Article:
"Was Santorum Right About Polygamy?" asked a teaser headline on the Daily Beast's website this morning. "The Republican was once savaged for suggesting polygamy could become legal if the Supreme Court killed anti-sodomy laws. Now a judge has ruled against Utah's anti-polygamy statute," noted the teaser caption.
In the story itself, Daily Beast staffer Justin Miller answered the question in the negative, but did note that the court ruling in question did draw from the Supreme Court sodomy law case Lawrence v. Texas and that there's a strong political validation to the slippery slope argument from developments like these (emphases mine):
Analogizing homosexuality to bigamy, polygamy, incest, bestiality, and pedophilia made Santorum infamous. Syndicated columnist Dan Savage even campaigned to turn “santorum” into a byword for sexual waste as revenge.
But the Supreme Court eventually ruled that anti-sodomy laws were unconstitutional in Lawrence, and Judge Waddoups used that very ruling Friday to strike a blow against Utah’s anti-polygamy law.
So is Santorum vindicated? Will America become Big Love set in Sodom and Gomorrah?
Not quite. The Utah decision does not recognize, in Santorum’s words, a “right to polygamy.” The judge said the right to not be discriminated against under the First and Fourteenth amendments applies to the plaintiffs.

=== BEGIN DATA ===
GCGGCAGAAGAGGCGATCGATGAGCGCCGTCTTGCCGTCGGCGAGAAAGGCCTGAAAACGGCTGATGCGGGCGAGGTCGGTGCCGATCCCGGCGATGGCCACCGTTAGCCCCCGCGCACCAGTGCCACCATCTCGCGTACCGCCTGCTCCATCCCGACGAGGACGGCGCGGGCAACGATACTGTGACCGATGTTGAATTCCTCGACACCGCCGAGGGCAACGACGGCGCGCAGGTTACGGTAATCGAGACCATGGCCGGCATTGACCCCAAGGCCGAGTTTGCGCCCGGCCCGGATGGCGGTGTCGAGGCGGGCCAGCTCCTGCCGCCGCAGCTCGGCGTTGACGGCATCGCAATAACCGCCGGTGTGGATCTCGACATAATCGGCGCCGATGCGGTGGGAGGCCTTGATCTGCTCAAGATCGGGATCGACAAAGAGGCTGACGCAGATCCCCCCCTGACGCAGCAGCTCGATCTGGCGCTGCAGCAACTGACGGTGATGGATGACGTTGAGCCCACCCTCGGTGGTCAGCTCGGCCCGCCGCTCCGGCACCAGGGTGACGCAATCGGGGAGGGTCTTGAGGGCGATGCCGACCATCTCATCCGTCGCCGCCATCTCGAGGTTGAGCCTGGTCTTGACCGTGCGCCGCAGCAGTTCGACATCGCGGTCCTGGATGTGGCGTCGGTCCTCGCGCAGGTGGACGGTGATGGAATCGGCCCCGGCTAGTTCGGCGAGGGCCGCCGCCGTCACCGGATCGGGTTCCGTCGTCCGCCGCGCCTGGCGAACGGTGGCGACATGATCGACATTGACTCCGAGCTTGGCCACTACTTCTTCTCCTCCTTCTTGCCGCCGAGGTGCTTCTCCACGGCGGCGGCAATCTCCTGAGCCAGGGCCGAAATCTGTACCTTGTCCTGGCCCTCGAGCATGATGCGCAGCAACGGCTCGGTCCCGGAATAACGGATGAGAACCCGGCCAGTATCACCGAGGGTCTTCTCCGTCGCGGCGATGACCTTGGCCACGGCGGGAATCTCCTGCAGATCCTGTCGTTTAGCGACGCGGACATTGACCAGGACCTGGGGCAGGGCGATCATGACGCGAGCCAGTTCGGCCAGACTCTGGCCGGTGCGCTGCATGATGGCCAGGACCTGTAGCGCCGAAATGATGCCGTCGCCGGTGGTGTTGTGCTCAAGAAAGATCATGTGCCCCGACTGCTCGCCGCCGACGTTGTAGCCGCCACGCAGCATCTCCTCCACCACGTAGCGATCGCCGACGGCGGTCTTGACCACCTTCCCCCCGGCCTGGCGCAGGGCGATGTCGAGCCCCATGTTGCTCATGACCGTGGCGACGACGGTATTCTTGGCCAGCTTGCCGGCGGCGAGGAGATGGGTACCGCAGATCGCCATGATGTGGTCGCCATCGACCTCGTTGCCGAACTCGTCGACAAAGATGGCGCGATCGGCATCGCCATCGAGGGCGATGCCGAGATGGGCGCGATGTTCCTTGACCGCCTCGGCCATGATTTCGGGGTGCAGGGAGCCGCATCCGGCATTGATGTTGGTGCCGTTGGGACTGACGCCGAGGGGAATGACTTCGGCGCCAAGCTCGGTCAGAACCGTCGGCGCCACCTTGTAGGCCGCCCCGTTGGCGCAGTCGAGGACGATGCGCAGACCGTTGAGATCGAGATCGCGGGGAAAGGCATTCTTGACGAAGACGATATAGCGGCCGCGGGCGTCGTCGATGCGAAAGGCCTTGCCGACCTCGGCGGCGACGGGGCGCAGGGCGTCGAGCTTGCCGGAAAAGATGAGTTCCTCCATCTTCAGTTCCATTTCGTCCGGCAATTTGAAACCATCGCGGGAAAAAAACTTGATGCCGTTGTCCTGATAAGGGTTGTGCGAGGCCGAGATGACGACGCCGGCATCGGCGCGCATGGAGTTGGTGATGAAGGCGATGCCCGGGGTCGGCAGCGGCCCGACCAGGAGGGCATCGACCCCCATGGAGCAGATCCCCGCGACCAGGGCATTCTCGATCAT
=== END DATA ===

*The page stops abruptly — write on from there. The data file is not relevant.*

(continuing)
The family of Kody Brown, subject of the TLC reality show Sister Wives, says it is polygamist because it belongs to a fundamentalist Mormon church. The Browns sued Utah in 2011, arguing that the anti-polygamy law violated their right to privacy based on the Lawrence decision. Bigamy, or having multiple active marriage licenses, is a third-degree felony in Utah. Utah outlawed the practice, prevalent among Mormons, so Congress would accept it as a state in 1896. (The Church of Jesus Christ of Latter-day Saints banned polygamy in 1890.)
If Utah doesn’t prosecute an adulterer for sleeping with several women, the judge wrote, why should it prosecute a polygamist doing the same under one roof?
In other words, Utah polygamists can’t be discriminated against now, but they still can’t get married.
The difference might sound academic to the 83 percent of Americans who say polygamy is morally wrong. Santorum’s slippery-slope logic used against gays—legalize their relations and you’ll see a parade of horribles—may not be legally sound, but it could remain politically powerful. After all, even the swing voters who have come around to supporting same-sex marriage in states such as Iowa did not think they were signing up for legalized polygamy.
Of course, federal and state judges are largely removed from electoral considerations, so it's not all that ludicrous to see a judicial snowballing effect where, over the course of a few years and a few court rulings, a court could issue a ruling finding a right to polygamous marital unions. The Daily Beast may not wish to recognize that, but even they can't deny that the courts being used as an end-run around the will of the people does present the possibility that proponents of polygamy will be emboldened moving forward to push their agenda first through the courts of law and then the court of public opinion.